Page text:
Friday, February 17, 2012

Taking a look at this year's Best Picture nominees

The 84th annual Academy Awards, air next Sunday, Feb. 26, at 7 p.m. on ABC, so let’s take a rundown of the nominees.

Two years ago the Academy upped the limit of films nominated in the best picture category from five to 10 to allow for a better mix of art films with more popular films. This year they changed the rule so that the final list can be between five to 10. The Academy made this change to assure that the final list didn’t have unworthy films padding out the list to 10. This year the complicated process in which votes are counted only deemed nine films worthy.

The new process seems strange because surely in any given year there are at least 10 great films. Film critics across the nation come up with such lists every year and none of which have needless space fillers.

Surely, there was a 10th film that could’ve filled out the list. At the very least the final “Harry Potter” film should have been there if only as the culmination of one of the most consistently solid film series in film history.

Of the films there were nominated, “Extremely Loud and Incredibly Close” is definitely the odd duck. The film is neither particularly popular with audiences or critics. On the review-gathering website Rotten Tomatoes, only 45 percent of critics gave it a positive review. So, how did it make the cut?

Studios save the films they feel can get Oscar nominations until the end of the year. Academy voters are notorious for having short memories. This is why most of the films nominated are from the last few months of the year.

“Extremely Loud and Incredibly Close” is a patented Oscar bait movie. It has big stars and even bigger emotions. The Academy loves a good, or even a bad, weepie. The film is about a child dealing with the death of his father in the 9/11 attacks and an adventure centered around what is perceived as a final clue from the father.

This is essentially the same plot as Martin Scorese’s “Hugo” albeit that film is set in France in the 1930s. Both films are nominated for best picture, but Scorese’s film, which is full of wonder, magic, humor and heart, only points out of the deficits of “Extremely Loud and Incredibly Close.”

Terrence Malick’s “Tree of Life” is the sort of dense drama that the Academy is known for honoring, but, it is also the weirdest film on the list. It is a film made as art rather than entertainment and it is beautiful to behold, often moving and thought provoking, and one of the more impenetrable films in recent years.

Steven Spielberg’s “War Horse” is the kind of melodramatic epic that the Academy loves. The film follows a horse as it trades hands and sides during World War I. It is a well crafted anti-war film that is very good at hitting emotional buttons.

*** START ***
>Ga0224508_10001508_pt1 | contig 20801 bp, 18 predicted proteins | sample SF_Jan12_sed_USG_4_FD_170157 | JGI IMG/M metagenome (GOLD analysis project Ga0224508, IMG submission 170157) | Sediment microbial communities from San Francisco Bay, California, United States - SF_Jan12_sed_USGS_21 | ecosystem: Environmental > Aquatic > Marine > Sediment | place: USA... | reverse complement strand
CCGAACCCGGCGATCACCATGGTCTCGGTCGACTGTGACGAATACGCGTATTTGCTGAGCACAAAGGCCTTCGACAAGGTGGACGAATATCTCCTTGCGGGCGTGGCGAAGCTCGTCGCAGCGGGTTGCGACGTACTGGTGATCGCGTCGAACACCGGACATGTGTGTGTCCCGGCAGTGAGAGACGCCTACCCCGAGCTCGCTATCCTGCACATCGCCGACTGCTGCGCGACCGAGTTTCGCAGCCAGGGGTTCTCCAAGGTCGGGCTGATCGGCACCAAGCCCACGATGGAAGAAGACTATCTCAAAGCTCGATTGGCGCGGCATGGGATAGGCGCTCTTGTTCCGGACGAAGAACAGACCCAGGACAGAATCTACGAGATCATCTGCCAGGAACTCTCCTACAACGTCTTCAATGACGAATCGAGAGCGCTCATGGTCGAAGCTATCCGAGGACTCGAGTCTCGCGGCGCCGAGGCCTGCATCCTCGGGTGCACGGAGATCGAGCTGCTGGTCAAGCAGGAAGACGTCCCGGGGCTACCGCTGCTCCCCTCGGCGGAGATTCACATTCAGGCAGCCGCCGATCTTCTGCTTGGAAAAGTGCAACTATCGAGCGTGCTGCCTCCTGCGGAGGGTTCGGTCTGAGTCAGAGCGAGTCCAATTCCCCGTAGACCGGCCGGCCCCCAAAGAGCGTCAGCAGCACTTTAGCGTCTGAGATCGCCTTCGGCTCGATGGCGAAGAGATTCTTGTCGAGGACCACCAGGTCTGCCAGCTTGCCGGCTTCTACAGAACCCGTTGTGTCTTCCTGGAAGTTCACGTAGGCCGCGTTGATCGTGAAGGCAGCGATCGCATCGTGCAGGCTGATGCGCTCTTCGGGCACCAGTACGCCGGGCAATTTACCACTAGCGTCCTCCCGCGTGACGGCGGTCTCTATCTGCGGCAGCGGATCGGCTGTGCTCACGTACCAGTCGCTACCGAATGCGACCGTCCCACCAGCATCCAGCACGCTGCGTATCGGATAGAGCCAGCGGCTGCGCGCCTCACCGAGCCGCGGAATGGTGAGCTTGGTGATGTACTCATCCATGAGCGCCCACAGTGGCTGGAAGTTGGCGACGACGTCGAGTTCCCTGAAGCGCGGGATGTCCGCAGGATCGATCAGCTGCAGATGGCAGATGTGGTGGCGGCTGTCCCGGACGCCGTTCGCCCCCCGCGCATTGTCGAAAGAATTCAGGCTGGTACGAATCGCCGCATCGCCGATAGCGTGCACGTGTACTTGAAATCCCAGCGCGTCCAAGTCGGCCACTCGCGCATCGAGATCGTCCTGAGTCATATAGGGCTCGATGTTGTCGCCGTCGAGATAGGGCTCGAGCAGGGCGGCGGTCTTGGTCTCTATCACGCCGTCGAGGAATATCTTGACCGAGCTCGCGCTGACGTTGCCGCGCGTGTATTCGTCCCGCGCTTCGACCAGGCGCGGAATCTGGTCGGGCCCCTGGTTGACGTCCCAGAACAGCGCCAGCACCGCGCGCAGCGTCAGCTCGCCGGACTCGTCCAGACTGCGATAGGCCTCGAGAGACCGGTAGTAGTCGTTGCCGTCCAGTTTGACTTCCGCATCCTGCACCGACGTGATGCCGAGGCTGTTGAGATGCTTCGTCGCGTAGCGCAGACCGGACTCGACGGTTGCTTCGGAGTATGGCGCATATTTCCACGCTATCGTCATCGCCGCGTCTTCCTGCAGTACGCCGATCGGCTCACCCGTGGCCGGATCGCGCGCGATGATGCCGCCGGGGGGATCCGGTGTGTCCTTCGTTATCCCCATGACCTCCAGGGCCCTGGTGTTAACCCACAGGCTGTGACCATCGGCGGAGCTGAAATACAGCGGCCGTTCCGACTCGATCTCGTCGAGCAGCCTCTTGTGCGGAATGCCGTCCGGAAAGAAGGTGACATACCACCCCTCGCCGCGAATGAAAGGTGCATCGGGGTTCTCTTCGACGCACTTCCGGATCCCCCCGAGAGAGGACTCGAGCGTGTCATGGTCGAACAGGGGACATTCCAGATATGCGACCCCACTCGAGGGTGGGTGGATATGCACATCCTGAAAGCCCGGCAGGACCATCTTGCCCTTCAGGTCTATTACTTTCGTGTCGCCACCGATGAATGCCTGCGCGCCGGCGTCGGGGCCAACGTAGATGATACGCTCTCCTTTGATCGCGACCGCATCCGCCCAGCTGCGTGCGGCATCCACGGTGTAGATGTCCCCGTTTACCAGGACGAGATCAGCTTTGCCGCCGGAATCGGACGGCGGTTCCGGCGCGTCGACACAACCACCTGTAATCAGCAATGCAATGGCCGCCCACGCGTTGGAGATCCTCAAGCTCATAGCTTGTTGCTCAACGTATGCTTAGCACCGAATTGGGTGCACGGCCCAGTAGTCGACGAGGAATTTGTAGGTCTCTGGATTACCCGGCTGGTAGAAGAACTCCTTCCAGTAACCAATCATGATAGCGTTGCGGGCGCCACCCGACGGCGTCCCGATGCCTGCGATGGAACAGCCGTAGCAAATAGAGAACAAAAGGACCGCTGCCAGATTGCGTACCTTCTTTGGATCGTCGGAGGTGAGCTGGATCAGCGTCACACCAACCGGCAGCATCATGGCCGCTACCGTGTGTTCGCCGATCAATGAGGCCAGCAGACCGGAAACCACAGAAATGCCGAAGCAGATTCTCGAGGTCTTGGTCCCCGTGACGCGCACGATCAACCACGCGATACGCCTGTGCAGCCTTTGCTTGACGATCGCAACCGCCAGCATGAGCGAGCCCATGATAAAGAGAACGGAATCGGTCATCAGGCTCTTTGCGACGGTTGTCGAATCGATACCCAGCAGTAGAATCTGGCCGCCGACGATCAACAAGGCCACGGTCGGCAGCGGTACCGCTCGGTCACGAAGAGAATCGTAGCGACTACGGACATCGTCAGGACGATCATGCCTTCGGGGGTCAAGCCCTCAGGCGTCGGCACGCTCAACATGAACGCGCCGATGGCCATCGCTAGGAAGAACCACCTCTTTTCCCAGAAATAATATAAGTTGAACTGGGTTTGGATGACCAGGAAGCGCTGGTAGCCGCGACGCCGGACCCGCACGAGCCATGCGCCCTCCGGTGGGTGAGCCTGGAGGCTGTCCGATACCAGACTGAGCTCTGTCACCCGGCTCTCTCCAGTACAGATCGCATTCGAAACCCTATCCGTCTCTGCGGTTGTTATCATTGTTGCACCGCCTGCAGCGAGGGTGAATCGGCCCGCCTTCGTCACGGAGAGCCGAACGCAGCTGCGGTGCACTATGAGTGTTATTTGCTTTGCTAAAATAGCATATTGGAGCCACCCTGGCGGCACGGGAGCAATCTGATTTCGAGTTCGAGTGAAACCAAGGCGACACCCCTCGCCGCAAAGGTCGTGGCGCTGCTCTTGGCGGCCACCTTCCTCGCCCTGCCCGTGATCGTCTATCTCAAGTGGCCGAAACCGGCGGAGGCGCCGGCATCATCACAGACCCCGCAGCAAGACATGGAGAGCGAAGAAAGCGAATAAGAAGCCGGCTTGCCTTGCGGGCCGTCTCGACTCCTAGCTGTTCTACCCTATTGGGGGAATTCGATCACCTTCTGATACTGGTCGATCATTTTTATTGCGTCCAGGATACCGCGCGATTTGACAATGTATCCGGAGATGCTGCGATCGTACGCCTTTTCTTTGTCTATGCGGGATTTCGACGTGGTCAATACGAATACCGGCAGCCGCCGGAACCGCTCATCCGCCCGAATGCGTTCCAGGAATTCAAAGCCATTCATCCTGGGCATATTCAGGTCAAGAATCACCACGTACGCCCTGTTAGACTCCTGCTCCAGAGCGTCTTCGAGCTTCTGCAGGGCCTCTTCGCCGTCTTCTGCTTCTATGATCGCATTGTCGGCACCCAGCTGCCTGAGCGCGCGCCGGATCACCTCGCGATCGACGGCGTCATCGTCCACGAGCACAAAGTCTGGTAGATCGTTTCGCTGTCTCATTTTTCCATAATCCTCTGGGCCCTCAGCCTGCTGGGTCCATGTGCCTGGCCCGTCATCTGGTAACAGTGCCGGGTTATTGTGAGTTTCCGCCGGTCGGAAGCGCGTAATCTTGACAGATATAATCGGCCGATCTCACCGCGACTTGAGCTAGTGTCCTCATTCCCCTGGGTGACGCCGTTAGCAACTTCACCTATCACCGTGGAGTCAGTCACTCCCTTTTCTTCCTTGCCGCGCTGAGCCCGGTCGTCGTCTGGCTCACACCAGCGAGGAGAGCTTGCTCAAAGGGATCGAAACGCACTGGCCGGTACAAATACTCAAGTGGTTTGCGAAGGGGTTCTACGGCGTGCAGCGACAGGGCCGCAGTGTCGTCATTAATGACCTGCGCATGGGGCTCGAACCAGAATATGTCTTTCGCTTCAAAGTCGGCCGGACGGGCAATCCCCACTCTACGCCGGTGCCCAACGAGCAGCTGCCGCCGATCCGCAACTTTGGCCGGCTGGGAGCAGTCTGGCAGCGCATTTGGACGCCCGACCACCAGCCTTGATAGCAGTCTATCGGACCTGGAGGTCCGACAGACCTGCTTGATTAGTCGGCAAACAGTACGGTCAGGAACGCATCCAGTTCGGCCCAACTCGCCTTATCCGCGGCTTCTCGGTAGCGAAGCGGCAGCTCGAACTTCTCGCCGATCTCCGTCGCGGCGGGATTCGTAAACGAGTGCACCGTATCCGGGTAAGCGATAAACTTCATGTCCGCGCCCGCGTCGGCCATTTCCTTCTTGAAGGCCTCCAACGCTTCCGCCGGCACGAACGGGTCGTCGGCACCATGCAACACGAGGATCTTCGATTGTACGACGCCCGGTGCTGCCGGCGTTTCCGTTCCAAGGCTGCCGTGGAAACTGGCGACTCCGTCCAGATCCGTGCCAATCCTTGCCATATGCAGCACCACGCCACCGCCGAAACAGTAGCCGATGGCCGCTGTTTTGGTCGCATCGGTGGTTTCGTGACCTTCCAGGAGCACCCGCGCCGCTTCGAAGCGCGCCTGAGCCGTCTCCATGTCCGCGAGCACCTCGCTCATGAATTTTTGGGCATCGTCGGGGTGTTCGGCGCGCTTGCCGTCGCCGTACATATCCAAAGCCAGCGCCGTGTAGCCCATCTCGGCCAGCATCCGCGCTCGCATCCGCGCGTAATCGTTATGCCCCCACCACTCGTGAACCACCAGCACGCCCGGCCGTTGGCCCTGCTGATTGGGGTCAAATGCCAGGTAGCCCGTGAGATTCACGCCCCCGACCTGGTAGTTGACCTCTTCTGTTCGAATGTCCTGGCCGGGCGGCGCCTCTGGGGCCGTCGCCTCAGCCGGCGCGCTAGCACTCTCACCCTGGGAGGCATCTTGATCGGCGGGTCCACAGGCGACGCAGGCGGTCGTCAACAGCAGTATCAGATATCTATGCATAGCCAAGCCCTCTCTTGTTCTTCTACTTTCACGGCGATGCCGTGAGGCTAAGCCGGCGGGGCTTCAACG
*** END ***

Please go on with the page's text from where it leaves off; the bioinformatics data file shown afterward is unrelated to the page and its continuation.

Woody Allen’s “Midnight in Paris” is a whimsical, intelligent fantasy about a writer (Owen Wilson) who magically gets transported to Paris in the 1920s every midnight. The film becomes an exploration of how nostalgia has a way of blinding us to the good things right in front of us. It is not only of Allen’s best and funniest films in recent years, but of his whole career.

“The Artist,” the odds on favorite to win best picture, is a black and white (largely) silent film set during the 1920s and 1930s. A silent film made today is a tough sell and some have complained that it is a good emulation of the silent film era, but that you’re better off just watching classic silent films. Even so it is charming and sweet film powered by the immensely likable Jean Dujardin.

“The Help” is a crowd favorite exploring the civil artist movement through the maids that worked in Southern homes. It is an imperfect film, but it hits all its emotional bases with big laughs and big tears. It is an excellent showcase for some great actresses and it is likely to pick up some acting awards.

“Moneyball” stars Brad Pitt as the general manager of the Oakland A’s who, with the guidance of a young economist (Jonah Hill), buys a team based on statistics rather than traditional scouting techniques. On the surface, it is a movie about baseball, but, even if you know little about the game, it is still an engrossing, well acted drama with elements of light comedy.

“The Descendants” stars George Clooney as a father of two daughters simultaneously dealing with the imminent death of his wife and the knowledge that she was cheating on him. Co-writer/director Alexander Payne finds surprising moments of humor and emotional truth and in a film that feels honest and genuine.

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